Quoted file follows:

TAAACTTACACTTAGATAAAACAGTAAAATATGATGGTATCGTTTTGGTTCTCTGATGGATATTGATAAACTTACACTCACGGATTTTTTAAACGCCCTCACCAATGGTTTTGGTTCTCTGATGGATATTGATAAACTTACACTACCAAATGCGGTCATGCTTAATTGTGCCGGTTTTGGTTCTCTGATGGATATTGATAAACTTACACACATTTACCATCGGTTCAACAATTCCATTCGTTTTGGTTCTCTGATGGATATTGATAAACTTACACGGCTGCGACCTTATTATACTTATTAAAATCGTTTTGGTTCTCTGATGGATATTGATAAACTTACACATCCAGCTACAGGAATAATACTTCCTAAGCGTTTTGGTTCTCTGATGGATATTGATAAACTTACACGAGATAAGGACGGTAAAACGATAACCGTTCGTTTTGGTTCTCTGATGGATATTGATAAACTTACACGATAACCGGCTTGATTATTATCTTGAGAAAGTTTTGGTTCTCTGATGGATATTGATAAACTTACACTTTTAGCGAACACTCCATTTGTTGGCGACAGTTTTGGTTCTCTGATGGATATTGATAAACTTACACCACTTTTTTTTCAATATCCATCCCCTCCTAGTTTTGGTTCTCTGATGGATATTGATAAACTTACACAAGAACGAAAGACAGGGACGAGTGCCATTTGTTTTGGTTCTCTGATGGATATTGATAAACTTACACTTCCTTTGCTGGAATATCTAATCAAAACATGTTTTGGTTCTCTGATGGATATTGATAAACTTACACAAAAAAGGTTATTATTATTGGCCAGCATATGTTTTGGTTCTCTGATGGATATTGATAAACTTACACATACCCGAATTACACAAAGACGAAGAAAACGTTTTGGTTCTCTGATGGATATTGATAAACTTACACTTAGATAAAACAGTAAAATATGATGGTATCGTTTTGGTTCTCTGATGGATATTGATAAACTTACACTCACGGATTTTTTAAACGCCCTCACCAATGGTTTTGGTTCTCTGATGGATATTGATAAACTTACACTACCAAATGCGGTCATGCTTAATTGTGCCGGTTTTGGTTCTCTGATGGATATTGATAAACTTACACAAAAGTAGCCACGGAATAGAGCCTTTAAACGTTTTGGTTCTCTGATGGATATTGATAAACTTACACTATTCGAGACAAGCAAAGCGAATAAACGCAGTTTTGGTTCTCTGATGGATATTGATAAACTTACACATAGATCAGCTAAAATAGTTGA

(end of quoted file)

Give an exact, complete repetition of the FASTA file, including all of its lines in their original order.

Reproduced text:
TAAACTTACACTTAGATAAAACAGTAAAATATGATGGTATCGTTTTGGTTCTCTGATGGATATTGATAAACTTACACTCACGGATTTTTTAAACGCCCTCACCAATGGTTTTGGTTCTCTGATGGATATTGATAAACTTACACTACCAAATGCGGTCATGCTTAATTGTGCCGGTTTTGGTTCTCTGATGGATATTGATAAACTTACACACATTTACCATCGGTTCAACAATTCCATTCGTTTTGGTTCTCTGATGGATATTGATAAACTTACACGGCTGCGACCTTATTATACTTATTAAAATCGTTTTGGTTCTCTGATGGATATTGATAAACTTACACATCCAGCTACAGGAATAATACTTCCTAAGCGTTTTGGTTCTCTGATGGATATTGATAAACTTACACGAGATAAGGACGGTAAAACGATAACCGTTCGTTTTGGTTCTCTGATGGATATTGATAAACTTACACGATAACCGGCTTGATTATTATCTTGAGAAAGTTTTGGTTCTCTGATGGATATTGATAAACTTACACTTTTAGCGAACACTCCATTTGTTGGCGACAGTTTTGGTTCTCTGATGGATATTGATAAACTTACACCACTTTTTTTTCAATATCCATCCCCTCCTAGTTTTGGTTCTCTGATGGATATTGATAAACTTACACAAGAACGAAAGACAGGGACGAGTGCCATTTGTTTTGGTTCTCTGATGGATATTGATAAACTTACACTTCCTTTGCTGGAATATCTAATCAAAACATGTTTTGGTTCTCTGATGGATATTGATAAACTTACACAAAAAAGGTTATTATTATTGGCCAGCATATGTTTTGGTTCTCTGATGGATATTGATAAACTTACACATACCCGAATTACACAAAGACGAAGAAAACGTTTTGGTTCTCTGATGGATATTGATAAACTTACACTTAGATAAAACAGTAAAATATGATGGTATCGTTTTGGTTCTCTGATGGATATTGATAAACTTACACTCACGGATTTTTTAAACGCCCTCACCAATGGTTTTGGTTCTCTGATGGATATTGATAAACTTACACTACCAAATGCGGTCATGCTTAATTGTGCCGGTTTTGGTTCTCTGATGGATATTGATAAACTTACACAAAAGTAGCCACGGAATAGAGCCTTTAAACGTTTTGGTTCTCTGATGGATATTGATAAACTTACACTATTCGAGACAAGCAAAGCGAATAAACGCAGTTTTGGTTCTCTGATGGATATTGATAAACTTACACATAGATCAGCTAAAATAGTTGA